Adapt or Die: How Mardi Gras Narrowly Avoided Being Outlawed

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No one does Mardi Gras like New Orleans. We’re known worldwide for our lavish displays of excess in the parades, costumes, and parties that abound during Carnival season. King Cake parties and days of eating gumbo with family give way to the final spectacle of Fat Tuesday when Zulu and Rex rule the day and masked revelers overwhelm the streets. Mardi Gras has been celebrated for centuries in New Orleans but many don’t realize just how close the tradition came to being outlawed in the 1800s.

Chaos Reigns

The first Mardi Gras in Louisiana took place in 1699 when the Le Moyne brothers, Iberville and Bienville, observed Fat Tuesday as part of their Catholic practices. Mardi Gras had been made an official holiday by the church in the 1500s as a way for people to celebrate and indulge themselves before the 40 days of fasting and praying for Lent which precedes Easter.

The exact date of the first Mardi Gras in New Orleans is unknown. But the practice was well established by the 1730s. People dressed in costumes and masks to hide their identities as they celebrated the day. Processions of people made their way through the streets to parties and balls and ladies threw bonbons and other sweets to the revelers from carriages. Young people threw flour at each other and over the processing people until the streets looked as if they were covered in a fine layer of snow.

All of this was commonplace for the French residents of New Orleans. It was with the arrival of the Spanish, and later the Americans, that the rowdiness of Mardi Gras day began to be met with displeasure from the civic government. By the 1850s, Mardi Gras was in danger of being outlawed as the usual throwing of flour had been replaced by the hurling of bricks at people and property. Brawls between the French Catholics and the Protestant Americans were breaking out with more frequency and the more genteel parts of society began to fear Mardi Gras day. Clergy and politicians began to call for an end to the ancient tradition from the pulpits and the press.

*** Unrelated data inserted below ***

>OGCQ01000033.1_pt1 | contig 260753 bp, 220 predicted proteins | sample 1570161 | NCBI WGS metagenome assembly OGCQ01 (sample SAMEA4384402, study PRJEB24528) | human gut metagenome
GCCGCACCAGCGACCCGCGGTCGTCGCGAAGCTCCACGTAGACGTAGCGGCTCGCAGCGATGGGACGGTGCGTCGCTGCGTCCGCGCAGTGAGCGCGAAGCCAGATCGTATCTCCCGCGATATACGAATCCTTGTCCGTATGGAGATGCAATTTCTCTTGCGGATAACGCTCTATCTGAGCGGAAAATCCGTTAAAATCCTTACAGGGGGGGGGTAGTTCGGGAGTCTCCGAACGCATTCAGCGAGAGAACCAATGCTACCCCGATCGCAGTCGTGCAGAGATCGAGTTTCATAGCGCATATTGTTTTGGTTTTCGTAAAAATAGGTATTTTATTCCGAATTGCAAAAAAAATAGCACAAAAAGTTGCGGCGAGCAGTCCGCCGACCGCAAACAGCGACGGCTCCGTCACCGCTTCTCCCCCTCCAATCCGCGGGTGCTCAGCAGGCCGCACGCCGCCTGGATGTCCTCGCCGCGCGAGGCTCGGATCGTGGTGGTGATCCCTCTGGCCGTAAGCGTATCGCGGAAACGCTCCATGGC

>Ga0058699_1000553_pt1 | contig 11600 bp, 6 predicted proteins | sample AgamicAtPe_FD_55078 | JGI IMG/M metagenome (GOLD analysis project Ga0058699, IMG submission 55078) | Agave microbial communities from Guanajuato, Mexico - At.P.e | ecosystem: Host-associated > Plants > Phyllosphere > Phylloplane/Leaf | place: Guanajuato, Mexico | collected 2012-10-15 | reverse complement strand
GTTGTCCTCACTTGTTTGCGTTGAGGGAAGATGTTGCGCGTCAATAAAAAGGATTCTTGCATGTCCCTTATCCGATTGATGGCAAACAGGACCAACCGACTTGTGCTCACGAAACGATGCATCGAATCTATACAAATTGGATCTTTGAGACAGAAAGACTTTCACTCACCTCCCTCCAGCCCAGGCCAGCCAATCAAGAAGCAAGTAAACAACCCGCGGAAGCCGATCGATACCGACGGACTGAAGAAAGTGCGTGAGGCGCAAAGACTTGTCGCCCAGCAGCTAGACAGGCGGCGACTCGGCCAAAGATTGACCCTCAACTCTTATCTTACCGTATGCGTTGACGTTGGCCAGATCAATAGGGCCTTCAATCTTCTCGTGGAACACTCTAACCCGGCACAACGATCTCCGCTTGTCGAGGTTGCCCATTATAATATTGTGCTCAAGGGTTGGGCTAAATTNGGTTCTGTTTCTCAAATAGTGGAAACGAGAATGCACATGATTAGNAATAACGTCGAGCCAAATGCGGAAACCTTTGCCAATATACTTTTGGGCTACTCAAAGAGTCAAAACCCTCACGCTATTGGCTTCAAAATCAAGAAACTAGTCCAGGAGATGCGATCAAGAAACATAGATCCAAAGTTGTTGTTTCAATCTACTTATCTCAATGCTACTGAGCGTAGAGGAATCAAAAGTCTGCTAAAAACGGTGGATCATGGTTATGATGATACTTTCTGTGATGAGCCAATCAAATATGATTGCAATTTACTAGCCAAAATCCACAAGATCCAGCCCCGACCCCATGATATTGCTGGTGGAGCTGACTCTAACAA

Secret Societies and Planned Revelry

Just as it seemed the fate of Mardi Gras was sealed, a group of six businessmen from Mobile, Alabama gathered together with their friends to create a secret society in an effort to bring some order to the chaos of Fat Tuesday. In 1857, these Anglo-Americans formed the Mistick Krewe of Comus, named after the famous “Lord of Misrule” from a play by John Milton. These men planned a grand ball and a parade for Mardi Gras night. 

The first Comus procession featured two elaborately decorated floats with the theme The Demon Actors from Milton’s Paradise Lost. The krewe paraded down Canal Street with torches to show off their costumes and marching bands to enchant the crowd. The themed floats and costumes were such a hit with the revelers that the story of the Comus procession spread beyond the city and the next year thousands of visitors came to New Orleans just to see this Mistick Krewe in their second foray down Canal Street. 

Jennie Wilde designed this 1894 Mistick Krewe of Comus costume for their Once Upon a Time-Childhood Dreams parade.

Largest Free Party in the World

Seeing the success of Comus, other organizations soon followed. Rex, Momus and Proteus began to parade just a few years later and while Comus no longer parades, Rex and Proteus do. Rex even meets with the Royal Court of Comus each year as a show of respect to the original krewe and as a symbolic end to the Carnival season.

By organizing the first Krewe in New Orleans, Comus created the template Mardi Gras celebrations follow to this day. The Mistick Krewe of Comus not only helped to save Mardi Gras from being banned, it has helped the City of New Orleans become host to the “largest free party in the world” for more than 160 years.